Humboldt-Universität zu Berlin - Prof. Dr. Dr. h.c. Susanne Baer

Critical Approaches within Legal Studies

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...information on critical approaches within legal studies.

‘The law’ is often perceived as neutral, objective and just. Legal education teaches primarily 'pure' dogmatics or doctrine guided by court decisions, commentaries or treatises, and – more often than not – by mainstream dominant opinion (herrschende Meinung – 'h.M.'). Social and cultural preconceptions which form legal discourse and which are intern constructed by it (and by other factors) are often passed over.

Linguistic work and legal theory, however, show that the ‘belief’ in a clear-cut and objectively determinable meaning of legal terms remains but a myth that – consciously or unconsciously – masks the political, social or cultural aspects of law. Critical approaches within the legal field try to expose the societal and political imprints, but also the exclusions and reductions in legal discourses.

Gender studies in law, or legal gender studies (in the U.S.: critical legal feminism, feminist legal studies) have shown that norms often presuppose a male and heterosexual ‘normal subject’ and thus privilege the interests of certain people, while also pre-shaping our thinking in a binary-coded gender order. Comparable critiques have been developed by critical race theory and queer legal theory.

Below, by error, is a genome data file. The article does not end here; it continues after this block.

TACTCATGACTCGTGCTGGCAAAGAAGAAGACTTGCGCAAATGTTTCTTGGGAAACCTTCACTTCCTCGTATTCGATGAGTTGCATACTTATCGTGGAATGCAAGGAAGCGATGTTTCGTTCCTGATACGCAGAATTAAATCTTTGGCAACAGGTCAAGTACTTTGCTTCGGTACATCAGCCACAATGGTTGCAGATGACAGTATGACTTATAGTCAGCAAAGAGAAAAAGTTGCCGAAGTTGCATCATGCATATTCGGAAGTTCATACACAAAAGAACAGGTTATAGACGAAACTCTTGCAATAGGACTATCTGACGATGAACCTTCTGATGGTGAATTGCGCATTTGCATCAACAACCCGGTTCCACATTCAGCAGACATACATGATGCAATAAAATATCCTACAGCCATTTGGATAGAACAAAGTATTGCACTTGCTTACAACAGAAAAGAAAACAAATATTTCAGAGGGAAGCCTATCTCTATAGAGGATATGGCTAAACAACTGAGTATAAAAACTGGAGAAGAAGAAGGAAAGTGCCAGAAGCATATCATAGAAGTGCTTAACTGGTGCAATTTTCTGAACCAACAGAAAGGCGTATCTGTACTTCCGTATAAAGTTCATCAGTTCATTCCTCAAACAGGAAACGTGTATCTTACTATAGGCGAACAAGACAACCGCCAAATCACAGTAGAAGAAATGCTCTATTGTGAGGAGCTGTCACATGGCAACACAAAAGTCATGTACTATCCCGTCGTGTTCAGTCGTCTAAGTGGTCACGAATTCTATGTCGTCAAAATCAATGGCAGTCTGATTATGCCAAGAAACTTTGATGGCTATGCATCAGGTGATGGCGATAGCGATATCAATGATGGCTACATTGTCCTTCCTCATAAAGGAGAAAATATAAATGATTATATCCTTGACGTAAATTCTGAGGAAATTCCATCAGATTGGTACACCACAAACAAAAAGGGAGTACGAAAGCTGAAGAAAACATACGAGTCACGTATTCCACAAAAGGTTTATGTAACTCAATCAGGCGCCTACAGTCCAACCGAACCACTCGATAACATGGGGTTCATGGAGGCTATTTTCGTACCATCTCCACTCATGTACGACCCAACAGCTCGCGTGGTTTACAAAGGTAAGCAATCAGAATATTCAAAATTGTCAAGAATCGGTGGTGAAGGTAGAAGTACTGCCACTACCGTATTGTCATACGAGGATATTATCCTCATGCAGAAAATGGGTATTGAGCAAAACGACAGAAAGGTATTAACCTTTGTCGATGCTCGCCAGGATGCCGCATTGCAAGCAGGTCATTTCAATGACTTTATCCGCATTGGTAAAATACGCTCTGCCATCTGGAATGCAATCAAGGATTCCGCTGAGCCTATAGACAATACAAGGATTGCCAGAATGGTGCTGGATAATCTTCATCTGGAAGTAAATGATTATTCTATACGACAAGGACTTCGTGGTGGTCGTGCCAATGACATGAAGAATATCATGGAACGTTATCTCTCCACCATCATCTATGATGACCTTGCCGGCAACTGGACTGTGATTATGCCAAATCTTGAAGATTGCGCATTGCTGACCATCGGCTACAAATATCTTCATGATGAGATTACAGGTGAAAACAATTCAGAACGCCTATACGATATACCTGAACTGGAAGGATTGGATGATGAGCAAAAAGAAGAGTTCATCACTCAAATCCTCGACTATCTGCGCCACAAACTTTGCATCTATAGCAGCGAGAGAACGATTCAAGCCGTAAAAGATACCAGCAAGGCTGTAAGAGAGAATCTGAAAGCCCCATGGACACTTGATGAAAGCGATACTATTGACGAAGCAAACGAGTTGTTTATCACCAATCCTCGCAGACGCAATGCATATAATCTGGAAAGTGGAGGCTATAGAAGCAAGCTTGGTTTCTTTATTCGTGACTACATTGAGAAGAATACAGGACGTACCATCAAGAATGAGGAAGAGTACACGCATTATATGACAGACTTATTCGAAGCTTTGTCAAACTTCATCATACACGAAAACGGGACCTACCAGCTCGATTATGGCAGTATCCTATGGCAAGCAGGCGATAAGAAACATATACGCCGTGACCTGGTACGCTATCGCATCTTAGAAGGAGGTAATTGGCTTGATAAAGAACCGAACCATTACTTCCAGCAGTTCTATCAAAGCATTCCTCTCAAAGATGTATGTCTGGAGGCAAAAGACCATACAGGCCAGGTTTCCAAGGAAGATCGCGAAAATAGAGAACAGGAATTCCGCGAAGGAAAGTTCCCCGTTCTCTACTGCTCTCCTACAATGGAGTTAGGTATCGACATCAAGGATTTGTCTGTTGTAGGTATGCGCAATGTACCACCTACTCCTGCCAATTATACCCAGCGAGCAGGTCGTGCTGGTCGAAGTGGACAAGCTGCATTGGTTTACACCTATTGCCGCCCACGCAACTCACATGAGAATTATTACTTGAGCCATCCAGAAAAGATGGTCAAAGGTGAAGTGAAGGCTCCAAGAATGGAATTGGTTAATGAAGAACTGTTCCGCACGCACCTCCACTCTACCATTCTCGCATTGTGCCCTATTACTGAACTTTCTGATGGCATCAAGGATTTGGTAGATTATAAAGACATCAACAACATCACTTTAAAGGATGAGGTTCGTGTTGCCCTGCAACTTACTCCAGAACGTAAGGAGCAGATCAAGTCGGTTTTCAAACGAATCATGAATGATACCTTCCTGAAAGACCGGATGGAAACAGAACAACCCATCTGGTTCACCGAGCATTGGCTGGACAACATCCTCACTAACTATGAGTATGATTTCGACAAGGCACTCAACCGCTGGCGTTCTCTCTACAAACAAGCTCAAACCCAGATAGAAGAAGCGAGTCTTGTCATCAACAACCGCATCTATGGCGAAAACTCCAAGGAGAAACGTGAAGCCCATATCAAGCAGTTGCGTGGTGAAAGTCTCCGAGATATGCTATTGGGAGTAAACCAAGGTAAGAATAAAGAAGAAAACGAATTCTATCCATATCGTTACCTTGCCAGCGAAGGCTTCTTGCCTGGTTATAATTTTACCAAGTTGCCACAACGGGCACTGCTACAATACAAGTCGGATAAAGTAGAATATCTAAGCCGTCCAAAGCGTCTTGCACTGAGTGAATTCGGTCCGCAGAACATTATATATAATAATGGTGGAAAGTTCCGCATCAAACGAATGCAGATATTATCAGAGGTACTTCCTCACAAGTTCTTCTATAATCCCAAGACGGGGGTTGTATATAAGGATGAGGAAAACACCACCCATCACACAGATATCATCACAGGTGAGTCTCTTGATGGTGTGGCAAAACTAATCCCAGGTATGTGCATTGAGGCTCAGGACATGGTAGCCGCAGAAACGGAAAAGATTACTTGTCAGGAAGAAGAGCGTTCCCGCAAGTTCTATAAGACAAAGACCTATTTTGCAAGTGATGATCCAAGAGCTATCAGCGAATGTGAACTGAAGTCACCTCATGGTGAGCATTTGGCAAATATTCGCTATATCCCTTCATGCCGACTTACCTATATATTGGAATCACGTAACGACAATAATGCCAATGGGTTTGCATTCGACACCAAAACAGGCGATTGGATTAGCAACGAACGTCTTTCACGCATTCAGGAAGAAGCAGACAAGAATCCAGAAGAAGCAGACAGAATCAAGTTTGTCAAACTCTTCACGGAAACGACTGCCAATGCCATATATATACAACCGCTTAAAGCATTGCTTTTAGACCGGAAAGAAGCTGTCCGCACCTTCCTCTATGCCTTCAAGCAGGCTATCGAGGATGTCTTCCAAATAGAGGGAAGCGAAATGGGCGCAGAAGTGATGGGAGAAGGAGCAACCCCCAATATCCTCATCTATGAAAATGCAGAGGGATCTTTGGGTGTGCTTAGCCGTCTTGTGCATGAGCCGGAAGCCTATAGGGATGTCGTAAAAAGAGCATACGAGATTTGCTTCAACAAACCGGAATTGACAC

A deconstruction of such social and cultural effects is possible if the immanent (intra-disciplinary) perspective of ‘dogmatic’ law is broadened by a trans-disciplinary approach. In this perspective, ‘the law’ appears as a social phenomenon, a cultural discourse, or also as a theoretical construction that can be questioned.

Critique is therefore not to be understood in a merely destructive way, rejecting law as a mechanism of power and order. It is about the engagement with the cultural and social premises of seemingly ‘neutral’ norms. This leads to a better understanding and to further development, maybe even to re-orientation, and thus to a reconstruction of law.

From a critical perspective, the law cannot ignore existing differences and exclusions in society, but has to take them into account in order to come to a 'just‘ decision. This is why ‘our’ Justitia or Lady Justice is not blindfolded as a sign of her neutrality. Her decisions are not founded on the sword (the authority of the state), but on knowledge and insight (symbolized by the book).

More on these issues...

  • Joerges, Christian/ Trubek, David (Eds.), Critical Legal Thought: An American-German Debate, 1989

  • Minda, Garry, Postmodern Legal Movements “Law an Jurisprudence at Century´s End", 1995

  • Ward, Ian, An Introduction to Critical Legal Theory, 1998

  • Bartlett, Katharine T., Feminist legal theory: readings in law and gender, Boulder, 1991

  • Bottomley, A / Conaghan, J. (Hg.), Feminist Theory and Legal Strategy, 1993

  • Crenshaw, Kimberly/Gotanda, Neil /Peller, Gary /Thomas, Kendall (eds.), Critical Race Theory. The Key Writings that Formed the Movement, 1995

  • Floßmann, Ursula (Hg.), Feministische Jurisprudenz: Blicke und Skizzen, 1995

  • Holzleitner, Elisabeth, Recht Macht Geschlecht. Einführung in die Legal Gender Studies, 2002